“The female mummy of the Lippisches Landesmuseum Detmold ” The mummy is not just pharaohs wrapped in bad bandages.

The around 150 mummies on display consist of both mummified humans and animals. Among other things, one of the oldest mummies that have been found is included in the exhibition. zzz. It is called the “Detmold child” and originates from Peru. It was about 10 months old when it died, and lived sometime between 4504–4457 BC.

Other highlights of the exhibition are the mummy of a German nobleman who was found with his boots on in the family tomb by his descendants. It is the first time a mummy family has been exhibited, and animals that were mummified to accompany the royals for eternity are on display.

But what is it about these well-preserved corpses that piques our curiosity?

Pål Steiner is an Egyptologist and historian of religion at the University of Bergen. He works mainly on Egyptian religion, but has had a lot to do with mummies. Radiologists at Haukeland scanned the mummies in Bergen last year to get answers to questions about how they lived and died, as well as how they were preserved.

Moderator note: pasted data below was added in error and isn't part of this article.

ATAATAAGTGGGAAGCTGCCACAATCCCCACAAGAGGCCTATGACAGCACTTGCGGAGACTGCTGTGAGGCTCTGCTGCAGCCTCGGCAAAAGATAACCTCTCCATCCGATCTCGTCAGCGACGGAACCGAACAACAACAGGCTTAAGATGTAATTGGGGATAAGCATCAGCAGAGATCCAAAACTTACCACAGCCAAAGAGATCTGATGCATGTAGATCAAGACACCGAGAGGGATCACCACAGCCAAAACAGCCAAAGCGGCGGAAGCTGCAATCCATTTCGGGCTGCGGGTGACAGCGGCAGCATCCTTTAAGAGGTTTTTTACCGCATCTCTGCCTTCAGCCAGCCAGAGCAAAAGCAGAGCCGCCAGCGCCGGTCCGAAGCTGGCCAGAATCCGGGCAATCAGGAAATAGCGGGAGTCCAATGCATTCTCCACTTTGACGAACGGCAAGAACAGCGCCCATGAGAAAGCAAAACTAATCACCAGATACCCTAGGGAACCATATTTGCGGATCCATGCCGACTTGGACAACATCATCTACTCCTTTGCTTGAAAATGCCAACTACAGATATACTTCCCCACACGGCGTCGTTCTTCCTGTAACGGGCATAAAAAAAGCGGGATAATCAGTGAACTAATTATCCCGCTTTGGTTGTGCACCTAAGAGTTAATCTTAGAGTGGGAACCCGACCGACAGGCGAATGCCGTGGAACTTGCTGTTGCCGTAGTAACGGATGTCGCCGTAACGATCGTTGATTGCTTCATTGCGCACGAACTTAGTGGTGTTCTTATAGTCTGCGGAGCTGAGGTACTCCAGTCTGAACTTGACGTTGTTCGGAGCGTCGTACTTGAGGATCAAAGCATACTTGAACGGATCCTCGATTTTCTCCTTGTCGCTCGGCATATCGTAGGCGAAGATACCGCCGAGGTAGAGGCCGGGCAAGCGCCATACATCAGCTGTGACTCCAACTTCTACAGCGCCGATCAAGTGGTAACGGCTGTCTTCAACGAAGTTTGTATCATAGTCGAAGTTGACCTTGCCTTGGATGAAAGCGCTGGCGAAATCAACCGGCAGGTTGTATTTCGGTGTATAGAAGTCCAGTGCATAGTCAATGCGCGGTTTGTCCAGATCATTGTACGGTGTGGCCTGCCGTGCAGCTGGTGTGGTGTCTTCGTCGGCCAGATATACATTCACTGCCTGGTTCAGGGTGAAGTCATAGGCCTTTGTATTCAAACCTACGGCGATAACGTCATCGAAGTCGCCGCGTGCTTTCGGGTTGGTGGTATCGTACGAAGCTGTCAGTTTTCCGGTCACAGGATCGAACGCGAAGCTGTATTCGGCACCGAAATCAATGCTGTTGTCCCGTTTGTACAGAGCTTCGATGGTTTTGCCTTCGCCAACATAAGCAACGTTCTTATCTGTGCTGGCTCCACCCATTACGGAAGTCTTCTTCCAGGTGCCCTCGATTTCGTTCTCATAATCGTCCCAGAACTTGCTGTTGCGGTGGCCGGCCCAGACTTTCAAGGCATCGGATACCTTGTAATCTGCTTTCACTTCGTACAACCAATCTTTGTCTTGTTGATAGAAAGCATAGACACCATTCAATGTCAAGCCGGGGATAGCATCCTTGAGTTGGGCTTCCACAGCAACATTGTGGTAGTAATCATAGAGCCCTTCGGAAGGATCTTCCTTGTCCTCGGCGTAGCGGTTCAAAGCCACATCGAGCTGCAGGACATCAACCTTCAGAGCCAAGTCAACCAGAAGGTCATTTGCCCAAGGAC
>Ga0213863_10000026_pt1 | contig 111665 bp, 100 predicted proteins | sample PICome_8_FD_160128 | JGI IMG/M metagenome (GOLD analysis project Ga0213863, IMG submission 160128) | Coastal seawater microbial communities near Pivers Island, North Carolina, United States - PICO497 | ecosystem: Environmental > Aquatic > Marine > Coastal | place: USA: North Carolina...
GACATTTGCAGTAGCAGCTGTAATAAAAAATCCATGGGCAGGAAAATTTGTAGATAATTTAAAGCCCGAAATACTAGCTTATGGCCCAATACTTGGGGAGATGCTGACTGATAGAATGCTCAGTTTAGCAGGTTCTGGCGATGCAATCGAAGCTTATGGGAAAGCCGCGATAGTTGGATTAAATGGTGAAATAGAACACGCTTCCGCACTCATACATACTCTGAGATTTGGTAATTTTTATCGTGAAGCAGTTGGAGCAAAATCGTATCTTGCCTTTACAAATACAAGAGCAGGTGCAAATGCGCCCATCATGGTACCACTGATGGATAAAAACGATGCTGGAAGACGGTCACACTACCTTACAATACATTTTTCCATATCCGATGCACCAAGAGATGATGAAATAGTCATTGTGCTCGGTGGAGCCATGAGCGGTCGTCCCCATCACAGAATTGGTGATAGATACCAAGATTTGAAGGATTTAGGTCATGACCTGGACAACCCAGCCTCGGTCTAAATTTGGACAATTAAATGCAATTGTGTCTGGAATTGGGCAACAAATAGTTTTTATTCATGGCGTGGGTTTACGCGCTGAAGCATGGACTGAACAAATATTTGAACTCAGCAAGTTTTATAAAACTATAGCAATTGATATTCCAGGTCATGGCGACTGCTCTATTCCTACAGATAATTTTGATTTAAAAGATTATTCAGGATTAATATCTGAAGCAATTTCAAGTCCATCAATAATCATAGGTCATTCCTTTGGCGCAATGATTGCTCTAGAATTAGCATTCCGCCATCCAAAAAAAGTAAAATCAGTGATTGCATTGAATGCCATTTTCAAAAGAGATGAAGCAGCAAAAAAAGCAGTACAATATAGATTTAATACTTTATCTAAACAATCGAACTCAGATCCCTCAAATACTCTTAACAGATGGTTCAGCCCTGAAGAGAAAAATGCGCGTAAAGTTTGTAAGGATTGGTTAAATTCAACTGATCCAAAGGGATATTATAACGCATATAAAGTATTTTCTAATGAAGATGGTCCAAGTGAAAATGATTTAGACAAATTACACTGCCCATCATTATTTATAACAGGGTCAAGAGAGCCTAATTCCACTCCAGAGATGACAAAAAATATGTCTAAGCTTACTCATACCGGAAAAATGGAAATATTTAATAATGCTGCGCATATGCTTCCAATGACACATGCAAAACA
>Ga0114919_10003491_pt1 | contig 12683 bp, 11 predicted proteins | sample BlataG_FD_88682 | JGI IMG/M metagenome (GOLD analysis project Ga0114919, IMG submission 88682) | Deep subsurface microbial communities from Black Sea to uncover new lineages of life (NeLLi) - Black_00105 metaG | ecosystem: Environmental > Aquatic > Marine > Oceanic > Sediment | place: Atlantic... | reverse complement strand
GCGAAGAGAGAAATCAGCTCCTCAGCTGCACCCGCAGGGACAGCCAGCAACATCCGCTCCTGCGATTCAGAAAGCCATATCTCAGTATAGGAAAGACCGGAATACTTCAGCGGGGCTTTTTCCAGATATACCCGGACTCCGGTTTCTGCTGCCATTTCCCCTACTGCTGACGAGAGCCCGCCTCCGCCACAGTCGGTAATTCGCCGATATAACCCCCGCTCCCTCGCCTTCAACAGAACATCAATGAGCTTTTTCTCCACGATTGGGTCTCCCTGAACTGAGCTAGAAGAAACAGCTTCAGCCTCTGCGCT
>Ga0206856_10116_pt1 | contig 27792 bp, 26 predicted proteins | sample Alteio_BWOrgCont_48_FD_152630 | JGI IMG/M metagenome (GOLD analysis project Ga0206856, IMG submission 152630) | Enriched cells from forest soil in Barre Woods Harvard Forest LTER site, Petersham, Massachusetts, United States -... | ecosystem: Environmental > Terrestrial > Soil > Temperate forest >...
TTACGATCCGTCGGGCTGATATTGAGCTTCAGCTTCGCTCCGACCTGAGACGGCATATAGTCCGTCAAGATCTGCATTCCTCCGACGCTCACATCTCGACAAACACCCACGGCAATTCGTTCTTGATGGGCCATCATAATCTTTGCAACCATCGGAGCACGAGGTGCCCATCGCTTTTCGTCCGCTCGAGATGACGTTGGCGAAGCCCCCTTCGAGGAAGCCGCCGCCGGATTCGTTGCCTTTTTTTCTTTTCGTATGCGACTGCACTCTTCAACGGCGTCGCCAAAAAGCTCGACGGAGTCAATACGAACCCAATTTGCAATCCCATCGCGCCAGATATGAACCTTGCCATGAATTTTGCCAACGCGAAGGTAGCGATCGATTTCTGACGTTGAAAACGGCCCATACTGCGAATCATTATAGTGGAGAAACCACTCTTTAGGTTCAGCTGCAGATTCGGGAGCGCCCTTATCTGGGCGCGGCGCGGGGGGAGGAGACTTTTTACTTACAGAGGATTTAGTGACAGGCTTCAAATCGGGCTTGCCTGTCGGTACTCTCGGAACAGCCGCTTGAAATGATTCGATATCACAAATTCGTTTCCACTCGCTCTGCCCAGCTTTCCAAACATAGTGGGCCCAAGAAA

– We are getting closer to the details of people who lived over 1,000 years ago. I think their lives and deaths arouse our interest, says Steiner. We are fascinated by mummies precisely because they are people who lived so long ago and are so well preserved.

He emphasizes that our conception of death is in great contrast to the Egyptians’ and that it automatically makes us wonder. Preserving a corpse is something that few in our society even consider. zzz. We are between being cremated or being buried in a coffin, while the Egyptians took care of the whole body because they saw it as a way of survival.

– There are religious reasons behind the mummification. Real life began after death. Death was a form of salvation, one might say.